-->  Home > Interview - FRANCESCA LANCINI  

We interviewed Francesca Lancini, a twenty-two year old actress of stage and screen and also a university student and model. Francesca was the mistress-of-ceremonies for the past three editions of the Montale Award. In the last edition she recited Michael Longley's beautiful poem,"Ceasefire".

1) Why did you become an actress?

My love for acting comes from a desire to express myself through many guises, and from my keen observation of everything that surrounds me and enriches my life. It primarily comes from a profound desire to create something that truly mine. Acting gives me the great privilege of living and dying many times, and it always reveals something of my personal growth.

2) Do you have a favorite role?

I would like to interpret roles that break out of typical stereotypes dictated by my physical appearance and that go beyond the image of a good girl with futile sentimental problems. I prefer complex plots, characters that are always hiding something from the audience, that have an interesting psychological profile, and scripts that give the actor the freedom to be creative.

3) What do you think about the cultural situation in your hometown, Brescia?

Brescia is certainly a city with many cultural events: works of art by Monet and others of the same caliber were shown recently in an exhibit, and the city is full of historical monuments. It is a beautiful city with a provincial mentality.

4) Do you like to read? Who are your favorite authors?

I think an actor must have a complete and ever-expanding vision of the world.
Art, music, and poetry help satisfy my aesthetic and human needs, and they also enrich each character I interpret. I am familiar with melancholy because Shakespeare created Hamlet, and I love the shimmering, brilliant sunlight because I have seen the works of Monet and Pissarro. I read a lot and everything, from Deaver and Connelly's exciting mysteries to Busi's desecrating irony. I like mordant classics such as Wilde's, the candor of Baricco and Hesse, and the genius of Kafka and Garcia Marquez, the philosophers Fromm and Plato, and of course, all the theatrical works of Moliére, Prandello, Shakespeare and Goethe.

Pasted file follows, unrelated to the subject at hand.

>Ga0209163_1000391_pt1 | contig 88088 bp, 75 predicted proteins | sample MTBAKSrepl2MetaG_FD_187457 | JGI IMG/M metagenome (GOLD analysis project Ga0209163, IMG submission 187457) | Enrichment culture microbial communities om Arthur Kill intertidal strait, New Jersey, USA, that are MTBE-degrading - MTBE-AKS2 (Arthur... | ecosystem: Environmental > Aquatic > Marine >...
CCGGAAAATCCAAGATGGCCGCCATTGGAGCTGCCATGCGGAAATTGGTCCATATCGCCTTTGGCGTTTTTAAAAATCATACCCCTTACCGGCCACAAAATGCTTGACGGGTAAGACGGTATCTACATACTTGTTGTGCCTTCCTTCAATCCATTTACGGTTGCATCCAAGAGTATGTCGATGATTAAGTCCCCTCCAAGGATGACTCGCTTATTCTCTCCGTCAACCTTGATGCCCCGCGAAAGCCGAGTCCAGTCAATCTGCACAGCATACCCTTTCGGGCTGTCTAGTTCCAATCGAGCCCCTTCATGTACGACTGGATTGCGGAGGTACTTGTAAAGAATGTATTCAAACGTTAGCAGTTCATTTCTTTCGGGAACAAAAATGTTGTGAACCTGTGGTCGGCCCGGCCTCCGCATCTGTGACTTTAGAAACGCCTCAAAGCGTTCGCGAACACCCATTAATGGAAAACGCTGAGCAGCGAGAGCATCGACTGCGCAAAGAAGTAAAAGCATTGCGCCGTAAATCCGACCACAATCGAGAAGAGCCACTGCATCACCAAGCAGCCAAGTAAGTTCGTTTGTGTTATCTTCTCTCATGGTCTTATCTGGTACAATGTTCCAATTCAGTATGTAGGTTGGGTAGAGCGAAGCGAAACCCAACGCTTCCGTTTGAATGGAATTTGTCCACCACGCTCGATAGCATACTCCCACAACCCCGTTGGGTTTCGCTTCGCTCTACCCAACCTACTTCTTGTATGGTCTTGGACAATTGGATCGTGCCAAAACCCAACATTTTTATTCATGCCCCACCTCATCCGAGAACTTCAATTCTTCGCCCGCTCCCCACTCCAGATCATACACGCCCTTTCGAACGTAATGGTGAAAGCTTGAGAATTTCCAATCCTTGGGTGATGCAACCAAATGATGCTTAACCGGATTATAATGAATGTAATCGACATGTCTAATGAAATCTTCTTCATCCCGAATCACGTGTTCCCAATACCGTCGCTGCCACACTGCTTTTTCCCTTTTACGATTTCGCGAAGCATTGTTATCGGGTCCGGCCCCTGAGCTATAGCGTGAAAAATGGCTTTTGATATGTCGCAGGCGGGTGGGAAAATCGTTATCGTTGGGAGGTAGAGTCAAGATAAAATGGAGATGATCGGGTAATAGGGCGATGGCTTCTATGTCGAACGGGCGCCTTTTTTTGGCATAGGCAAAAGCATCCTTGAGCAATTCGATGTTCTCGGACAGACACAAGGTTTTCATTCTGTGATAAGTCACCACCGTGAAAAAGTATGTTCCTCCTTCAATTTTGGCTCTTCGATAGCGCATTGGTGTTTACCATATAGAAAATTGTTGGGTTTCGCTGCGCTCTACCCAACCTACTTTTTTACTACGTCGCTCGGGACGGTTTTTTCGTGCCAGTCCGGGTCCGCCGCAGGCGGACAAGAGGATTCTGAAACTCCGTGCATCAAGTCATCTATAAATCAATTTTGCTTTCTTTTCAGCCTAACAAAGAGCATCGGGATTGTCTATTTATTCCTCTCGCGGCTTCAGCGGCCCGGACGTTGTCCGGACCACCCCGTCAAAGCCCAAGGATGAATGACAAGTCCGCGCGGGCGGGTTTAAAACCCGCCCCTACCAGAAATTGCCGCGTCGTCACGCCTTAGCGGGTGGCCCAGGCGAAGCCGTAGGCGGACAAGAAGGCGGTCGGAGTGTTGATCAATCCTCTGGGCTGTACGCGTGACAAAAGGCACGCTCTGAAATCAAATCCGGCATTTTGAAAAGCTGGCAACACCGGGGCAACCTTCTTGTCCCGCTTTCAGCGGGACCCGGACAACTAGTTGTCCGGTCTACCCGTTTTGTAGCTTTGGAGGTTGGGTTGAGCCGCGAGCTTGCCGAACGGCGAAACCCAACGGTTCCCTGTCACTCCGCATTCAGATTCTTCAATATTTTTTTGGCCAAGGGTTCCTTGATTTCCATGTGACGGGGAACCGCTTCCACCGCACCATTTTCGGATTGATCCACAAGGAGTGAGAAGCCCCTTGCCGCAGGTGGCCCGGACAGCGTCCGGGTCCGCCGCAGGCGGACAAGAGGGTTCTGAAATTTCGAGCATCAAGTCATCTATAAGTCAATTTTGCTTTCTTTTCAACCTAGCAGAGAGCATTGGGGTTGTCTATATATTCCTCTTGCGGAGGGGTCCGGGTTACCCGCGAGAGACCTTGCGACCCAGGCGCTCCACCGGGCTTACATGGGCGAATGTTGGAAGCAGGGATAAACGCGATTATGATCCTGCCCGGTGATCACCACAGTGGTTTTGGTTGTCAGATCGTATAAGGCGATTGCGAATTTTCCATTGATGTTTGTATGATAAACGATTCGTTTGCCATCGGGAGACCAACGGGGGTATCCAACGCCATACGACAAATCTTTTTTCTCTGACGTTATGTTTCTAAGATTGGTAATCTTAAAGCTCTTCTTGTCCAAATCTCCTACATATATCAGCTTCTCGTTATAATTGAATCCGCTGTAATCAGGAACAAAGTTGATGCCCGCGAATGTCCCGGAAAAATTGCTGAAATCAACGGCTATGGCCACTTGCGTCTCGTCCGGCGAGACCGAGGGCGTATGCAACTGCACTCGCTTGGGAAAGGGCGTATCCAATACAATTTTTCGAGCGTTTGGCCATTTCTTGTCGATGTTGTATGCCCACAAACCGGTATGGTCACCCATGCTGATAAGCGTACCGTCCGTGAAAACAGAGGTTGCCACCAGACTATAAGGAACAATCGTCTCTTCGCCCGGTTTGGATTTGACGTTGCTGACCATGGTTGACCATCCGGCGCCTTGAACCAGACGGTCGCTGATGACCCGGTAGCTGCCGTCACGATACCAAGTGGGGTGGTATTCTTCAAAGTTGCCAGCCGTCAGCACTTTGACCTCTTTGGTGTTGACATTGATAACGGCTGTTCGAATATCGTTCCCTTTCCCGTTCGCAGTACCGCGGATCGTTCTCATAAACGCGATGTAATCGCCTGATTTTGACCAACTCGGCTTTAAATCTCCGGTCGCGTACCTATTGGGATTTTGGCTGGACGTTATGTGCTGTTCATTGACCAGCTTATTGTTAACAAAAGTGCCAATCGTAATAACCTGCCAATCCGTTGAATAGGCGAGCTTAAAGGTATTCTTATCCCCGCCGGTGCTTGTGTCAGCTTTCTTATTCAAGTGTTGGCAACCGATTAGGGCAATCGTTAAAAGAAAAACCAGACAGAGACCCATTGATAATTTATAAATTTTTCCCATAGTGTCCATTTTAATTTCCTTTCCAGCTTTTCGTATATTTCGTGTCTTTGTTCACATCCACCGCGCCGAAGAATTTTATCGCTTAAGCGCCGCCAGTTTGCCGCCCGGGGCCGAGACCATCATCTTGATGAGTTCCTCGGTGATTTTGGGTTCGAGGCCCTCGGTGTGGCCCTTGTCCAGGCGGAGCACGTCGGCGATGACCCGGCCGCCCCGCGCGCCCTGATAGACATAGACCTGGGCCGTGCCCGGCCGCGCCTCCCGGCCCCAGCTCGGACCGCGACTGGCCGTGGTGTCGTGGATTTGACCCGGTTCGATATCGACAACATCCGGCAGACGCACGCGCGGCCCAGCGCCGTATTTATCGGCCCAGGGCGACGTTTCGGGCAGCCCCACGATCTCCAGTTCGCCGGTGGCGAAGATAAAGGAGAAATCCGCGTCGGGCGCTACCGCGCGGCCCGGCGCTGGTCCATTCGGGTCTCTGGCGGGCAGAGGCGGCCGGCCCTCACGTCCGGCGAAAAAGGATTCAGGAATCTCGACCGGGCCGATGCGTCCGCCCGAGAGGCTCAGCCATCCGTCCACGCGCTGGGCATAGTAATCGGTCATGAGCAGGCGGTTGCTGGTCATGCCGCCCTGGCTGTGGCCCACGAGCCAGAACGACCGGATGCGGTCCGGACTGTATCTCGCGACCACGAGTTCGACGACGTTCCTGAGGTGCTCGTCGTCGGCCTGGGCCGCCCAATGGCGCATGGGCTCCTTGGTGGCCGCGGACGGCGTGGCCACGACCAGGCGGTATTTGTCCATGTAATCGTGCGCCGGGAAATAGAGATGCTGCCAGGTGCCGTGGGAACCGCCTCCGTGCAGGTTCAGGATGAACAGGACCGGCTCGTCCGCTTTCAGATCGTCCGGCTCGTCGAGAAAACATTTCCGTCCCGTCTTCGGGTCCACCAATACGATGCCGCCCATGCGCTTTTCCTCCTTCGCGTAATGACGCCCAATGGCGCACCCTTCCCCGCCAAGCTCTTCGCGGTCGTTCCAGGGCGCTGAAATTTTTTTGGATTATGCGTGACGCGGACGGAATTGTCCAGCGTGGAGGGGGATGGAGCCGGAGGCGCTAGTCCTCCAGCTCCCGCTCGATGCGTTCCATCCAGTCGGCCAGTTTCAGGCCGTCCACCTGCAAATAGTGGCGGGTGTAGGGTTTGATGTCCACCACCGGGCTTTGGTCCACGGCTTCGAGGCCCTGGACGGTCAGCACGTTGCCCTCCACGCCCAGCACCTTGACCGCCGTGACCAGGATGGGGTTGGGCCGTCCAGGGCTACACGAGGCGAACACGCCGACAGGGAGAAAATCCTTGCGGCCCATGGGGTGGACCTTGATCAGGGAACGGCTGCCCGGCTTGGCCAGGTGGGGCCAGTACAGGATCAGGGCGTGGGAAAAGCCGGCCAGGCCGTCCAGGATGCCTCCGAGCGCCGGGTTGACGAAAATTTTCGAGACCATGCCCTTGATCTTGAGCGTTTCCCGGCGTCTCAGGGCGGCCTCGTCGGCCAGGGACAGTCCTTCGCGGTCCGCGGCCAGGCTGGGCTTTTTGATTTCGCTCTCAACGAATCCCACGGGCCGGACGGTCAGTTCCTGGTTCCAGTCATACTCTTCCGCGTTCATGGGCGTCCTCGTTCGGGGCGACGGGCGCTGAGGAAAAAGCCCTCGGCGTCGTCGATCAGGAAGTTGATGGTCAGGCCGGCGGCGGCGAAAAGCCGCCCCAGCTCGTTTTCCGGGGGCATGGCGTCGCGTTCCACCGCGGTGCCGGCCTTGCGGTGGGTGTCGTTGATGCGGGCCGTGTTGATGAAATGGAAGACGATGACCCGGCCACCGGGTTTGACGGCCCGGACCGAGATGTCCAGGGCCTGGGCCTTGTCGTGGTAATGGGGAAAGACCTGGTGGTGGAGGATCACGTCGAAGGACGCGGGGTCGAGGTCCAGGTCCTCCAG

5) Do you have favorite poets?

I have been fascinated by Lebanese poet, writer and artist Kahlil Gibran since I was a child. I love the humility and purity of Brodskij, the sublime silence that Ungaretti leaves with his reader, and Neruda's infinite sweetness. Reading a Shakespeare sonnet is like admiring a painting by De Nittis: it takes your breath away.

6) Do you think foreign poetry should be translated?

Foreign poetry definitely must be translated. I think anyone possessing a literary patrimony wants to share it with the world.

7) Do you write poetry? Do you like to write in general?

I've been writing since I was a child: poetry, aphorisms, entire pages. Writing is a primary need. The pen often glides across the paper, freed from rationality.

8) It is said there are 15 million potential poets in Italy. And yet, save for Alda Merini, statistics show that no poet in Italy is able to sell more than two thousand copies of a book. What do you think is the reason for this?

No one doubts the quality of contemporary poets as much as efforts made to encourage Italians to read more. Recent ISTAT results show that Italians are more a population of writers than readers, and this puzzles me.

9) You are also a stage actress. What difference is there between theater, the cinema and television?

Italian TV, which is full of reality shows with poorly writing scripts, is terrible: everything is a triumph of banality and personality ruined by a craving for success. Theater and the cinema are totally different. Theater creates magic around me: as a spectator, I feel the energy that fills the space. As a stage artist, I find that acting - along with each gesture and movement - is more accentuated.
Theater is pure improvisation. The cinema creates magic within me: it is truth. It tells a story about life and lets us dream.

10) Do you think that fashion and culture can get along?

Fashion and culture both share the power of creativity. Both describe aspects of life in which we are protagonists and we tell a story to the world.

11) What are your future projects?

My future projects include the cinema and theater. I plan to improve my talent by working and studying with people who are professionally and personally valid. I'll also be looking for happiness around every corner.

Interview by Joe Verni